Water walk raises awareness for underprivileged children

Be UNICEF’s water walk allows students to walk away with an open-mind


Two water walk teams prepare for their event

Amelia Foster, A&E Editor

On Wednesday March 26, Robinson’s Be UNICEF club held their annual water walk to spread awareness of a larger UNICEF goal. During the event, around 20 students–including the softball team–split into 4 teams and lugged buckets of water around an obstacle course to represent the struggles children in third-world countries face in accessing water.

UNICEF is a nonprofit organization founded to help create total equality for disadvantaged children around the world. The water walk was first created by UNICEF to raise awareness of what women and children must go through to provide water for their families, and has spread on a national level.

“I think it is beneficial for people to see in real life how other children live their lives,” Lena Nguyen (’20), secretary of Be UNICEF club, said. “It sends the message that you should be grateful for what you have because not everyone has such an easy access to water and the simple things in life.”

Although the water walk may be a national event, with UNICEF USA sending a kit and instructions manual to all who host one, Be UNICEF had to adapt for the Robinson environment. Instead of having a large football field with a complicated obstacle course, Be UNICEF had a small 20-25 feet span of field near the stands.

To simulate the different difficulties people undergo, club Senior President Alyssa Ackbar (’19) instructed the participants to do different activities as they ran back and forth with their water buckets, all while not spilling the water. Some of the different activities were high-knees to simulate rough terrain, carrying a teammate on your back to represent mothers carrying their children and even a girls-only round as girls are often the only ones who have to travel for water.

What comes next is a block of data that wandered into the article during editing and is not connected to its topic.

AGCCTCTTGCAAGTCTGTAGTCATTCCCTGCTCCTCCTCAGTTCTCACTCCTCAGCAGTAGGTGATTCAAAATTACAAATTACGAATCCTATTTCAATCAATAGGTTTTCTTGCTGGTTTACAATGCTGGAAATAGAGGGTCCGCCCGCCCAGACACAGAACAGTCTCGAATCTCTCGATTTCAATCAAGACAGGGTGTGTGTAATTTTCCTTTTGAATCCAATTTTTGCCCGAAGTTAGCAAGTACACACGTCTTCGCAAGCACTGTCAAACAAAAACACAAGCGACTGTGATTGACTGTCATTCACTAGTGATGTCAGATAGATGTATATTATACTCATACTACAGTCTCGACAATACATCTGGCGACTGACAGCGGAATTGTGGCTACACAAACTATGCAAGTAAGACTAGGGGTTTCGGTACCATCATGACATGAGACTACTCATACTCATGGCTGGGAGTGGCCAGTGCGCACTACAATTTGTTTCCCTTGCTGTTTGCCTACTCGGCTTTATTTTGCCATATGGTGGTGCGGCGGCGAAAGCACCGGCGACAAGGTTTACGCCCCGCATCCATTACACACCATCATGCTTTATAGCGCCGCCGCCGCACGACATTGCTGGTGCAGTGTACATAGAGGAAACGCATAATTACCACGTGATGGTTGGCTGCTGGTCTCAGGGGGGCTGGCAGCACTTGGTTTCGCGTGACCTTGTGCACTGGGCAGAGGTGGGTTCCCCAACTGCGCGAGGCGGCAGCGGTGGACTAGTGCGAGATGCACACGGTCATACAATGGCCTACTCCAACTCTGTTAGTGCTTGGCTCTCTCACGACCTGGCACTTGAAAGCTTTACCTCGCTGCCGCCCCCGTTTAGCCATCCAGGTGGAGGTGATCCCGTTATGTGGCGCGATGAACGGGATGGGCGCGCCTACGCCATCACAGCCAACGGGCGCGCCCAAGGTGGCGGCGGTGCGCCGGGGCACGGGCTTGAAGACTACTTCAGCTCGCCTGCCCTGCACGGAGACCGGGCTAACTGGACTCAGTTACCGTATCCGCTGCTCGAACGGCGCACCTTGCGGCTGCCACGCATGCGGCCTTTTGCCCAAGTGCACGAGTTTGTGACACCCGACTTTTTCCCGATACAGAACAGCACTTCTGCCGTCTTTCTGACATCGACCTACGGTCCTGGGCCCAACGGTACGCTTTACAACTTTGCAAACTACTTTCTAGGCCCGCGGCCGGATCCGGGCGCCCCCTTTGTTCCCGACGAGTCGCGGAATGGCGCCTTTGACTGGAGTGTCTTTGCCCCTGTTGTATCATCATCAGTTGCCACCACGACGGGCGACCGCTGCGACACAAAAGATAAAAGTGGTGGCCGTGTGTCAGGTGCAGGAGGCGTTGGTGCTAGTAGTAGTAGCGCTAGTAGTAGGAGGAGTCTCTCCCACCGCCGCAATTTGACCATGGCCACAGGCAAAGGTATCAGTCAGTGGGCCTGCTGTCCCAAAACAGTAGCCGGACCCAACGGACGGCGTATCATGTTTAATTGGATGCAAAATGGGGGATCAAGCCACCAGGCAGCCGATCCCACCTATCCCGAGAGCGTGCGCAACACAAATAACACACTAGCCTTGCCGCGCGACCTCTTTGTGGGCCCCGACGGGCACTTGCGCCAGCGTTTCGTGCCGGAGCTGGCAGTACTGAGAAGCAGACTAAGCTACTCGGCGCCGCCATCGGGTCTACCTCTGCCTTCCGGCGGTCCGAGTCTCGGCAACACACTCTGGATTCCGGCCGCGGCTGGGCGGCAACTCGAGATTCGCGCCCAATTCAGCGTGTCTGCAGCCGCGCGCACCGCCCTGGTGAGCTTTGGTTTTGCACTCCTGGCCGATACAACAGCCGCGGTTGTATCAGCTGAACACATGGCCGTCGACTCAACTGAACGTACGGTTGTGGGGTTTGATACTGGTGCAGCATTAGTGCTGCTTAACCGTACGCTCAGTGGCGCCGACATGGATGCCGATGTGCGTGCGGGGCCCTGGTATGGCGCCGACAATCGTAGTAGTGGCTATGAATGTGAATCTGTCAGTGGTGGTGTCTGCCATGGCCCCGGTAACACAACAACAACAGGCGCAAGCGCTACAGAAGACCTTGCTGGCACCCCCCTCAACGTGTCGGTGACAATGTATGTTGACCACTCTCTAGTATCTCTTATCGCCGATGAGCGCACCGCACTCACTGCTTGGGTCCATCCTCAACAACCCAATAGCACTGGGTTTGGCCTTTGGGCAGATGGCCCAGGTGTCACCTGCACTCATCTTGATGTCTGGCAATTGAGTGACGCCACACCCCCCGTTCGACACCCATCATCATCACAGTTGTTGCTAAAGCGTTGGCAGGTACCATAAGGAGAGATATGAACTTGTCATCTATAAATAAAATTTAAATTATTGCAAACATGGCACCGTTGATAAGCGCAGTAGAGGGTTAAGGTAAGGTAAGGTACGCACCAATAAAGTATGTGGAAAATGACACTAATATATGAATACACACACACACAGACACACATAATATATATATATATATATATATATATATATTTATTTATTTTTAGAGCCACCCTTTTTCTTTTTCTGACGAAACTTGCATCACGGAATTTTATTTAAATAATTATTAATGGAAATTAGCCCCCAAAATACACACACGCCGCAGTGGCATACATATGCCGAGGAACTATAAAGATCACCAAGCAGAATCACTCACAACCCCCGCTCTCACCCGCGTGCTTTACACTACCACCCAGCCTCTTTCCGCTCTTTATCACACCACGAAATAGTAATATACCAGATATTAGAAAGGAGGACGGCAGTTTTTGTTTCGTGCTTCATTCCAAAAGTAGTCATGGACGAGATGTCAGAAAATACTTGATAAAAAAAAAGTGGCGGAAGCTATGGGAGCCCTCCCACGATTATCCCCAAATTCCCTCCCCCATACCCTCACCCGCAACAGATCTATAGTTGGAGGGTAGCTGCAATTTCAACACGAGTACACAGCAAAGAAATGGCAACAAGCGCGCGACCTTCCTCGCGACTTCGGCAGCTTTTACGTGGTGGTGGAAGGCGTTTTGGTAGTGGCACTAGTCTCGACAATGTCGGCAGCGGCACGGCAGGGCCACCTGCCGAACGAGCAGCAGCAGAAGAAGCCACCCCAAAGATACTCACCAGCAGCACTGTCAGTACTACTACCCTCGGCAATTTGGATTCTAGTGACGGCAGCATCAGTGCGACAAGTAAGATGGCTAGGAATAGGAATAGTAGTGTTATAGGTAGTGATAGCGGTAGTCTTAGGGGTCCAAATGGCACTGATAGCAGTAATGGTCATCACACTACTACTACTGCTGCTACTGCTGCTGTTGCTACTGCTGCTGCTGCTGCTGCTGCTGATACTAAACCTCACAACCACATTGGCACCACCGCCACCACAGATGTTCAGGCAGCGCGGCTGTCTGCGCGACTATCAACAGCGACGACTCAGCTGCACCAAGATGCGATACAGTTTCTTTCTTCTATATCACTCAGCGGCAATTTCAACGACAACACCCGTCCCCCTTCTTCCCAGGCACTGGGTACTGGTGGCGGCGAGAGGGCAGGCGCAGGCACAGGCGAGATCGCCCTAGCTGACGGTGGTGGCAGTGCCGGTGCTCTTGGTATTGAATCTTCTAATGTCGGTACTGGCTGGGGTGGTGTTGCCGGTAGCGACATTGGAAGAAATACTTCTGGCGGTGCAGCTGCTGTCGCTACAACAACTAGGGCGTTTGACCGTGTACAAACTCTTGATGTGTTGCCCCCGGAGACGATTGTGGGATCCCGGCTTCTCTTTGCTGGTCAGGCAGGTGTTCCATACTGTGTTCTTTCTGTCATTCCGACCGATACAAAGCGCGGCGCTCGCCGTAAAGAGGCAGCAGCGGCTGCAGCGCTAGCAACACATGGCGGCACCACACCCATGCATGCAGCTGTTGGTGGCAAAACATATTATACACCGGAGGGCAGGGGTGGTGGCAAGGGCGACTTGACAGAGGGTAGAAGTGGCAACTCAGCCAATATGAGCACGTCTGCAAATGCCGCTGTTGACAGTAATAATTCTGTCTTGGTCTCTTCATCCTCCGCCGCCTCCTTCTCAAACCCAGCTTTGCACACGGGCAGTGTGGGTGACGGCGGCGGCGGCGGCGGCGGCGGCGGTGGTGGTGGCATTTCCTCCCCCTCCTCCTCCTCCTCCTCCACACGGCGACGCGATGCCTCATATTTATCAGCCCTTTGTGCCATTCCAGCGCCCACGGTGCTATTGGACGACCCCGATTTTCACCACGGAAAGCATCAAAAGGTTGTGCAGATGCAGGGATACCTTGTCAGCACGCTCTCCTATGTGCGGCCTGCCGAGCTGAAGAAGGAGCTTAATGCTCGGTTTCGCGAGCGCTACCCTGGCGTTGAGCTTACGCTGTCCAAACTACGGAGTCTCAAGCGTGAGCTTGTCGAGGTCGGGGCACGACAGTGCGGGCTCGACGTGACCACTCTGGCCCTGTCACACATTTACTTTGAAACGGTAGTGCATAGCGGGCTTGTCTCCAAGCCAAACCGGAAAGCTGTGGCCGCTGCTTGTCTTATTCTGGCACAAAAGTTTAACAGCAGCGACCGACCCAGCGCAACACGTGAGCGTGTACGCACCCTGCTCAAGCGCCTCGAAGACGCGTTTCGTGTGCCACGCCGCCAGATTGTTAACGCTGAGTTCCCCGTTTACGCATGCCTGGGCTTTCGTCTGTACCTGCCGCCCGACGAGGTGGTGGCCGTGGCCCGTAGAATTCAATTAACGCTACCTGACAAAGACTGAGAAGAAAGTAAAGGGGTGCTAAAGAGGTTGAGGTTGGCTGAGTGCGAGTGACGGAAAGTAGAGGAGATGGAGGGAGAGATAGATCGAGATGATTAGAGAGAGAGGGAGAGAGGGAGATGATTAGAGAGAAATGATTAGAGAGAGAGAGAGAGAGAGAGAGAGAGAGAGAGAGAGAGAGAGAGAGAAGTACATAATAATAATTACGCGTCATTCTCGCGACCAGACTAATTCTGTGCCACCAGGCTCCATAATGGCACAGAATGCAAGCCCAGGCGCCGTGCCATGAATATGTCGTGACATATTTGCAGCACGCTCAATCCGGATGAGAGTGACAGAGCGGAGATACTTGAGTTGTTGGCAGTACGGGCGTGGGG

“I walked away with the message that kids in Africa, especially girls, really have to struggle to get water and it’s unfair,” John Weachter (’21) said.

Despite the gravity of the message, the atmosphere of the water walk was fun and light-hearted.  Many spilled their buckets while gong through the course, no one fell although in past years people have. After the event, the Be UNICEF officers passed out popsicles to all participants.

“Although it is a very serious situation, the lack of access to water, the water walk itself has a very fun mood because the sports teams that come and the club members that come know each other,” Ackbar said. “It’s basically running around an obstacle course and it’s hard but fun to participate.”

Water walk has been a Be UNICEF tradition for longer than any current club member can remember, and remains just one of the events Be UNICEF hosts throughout the school year to spread UNICEF’s message.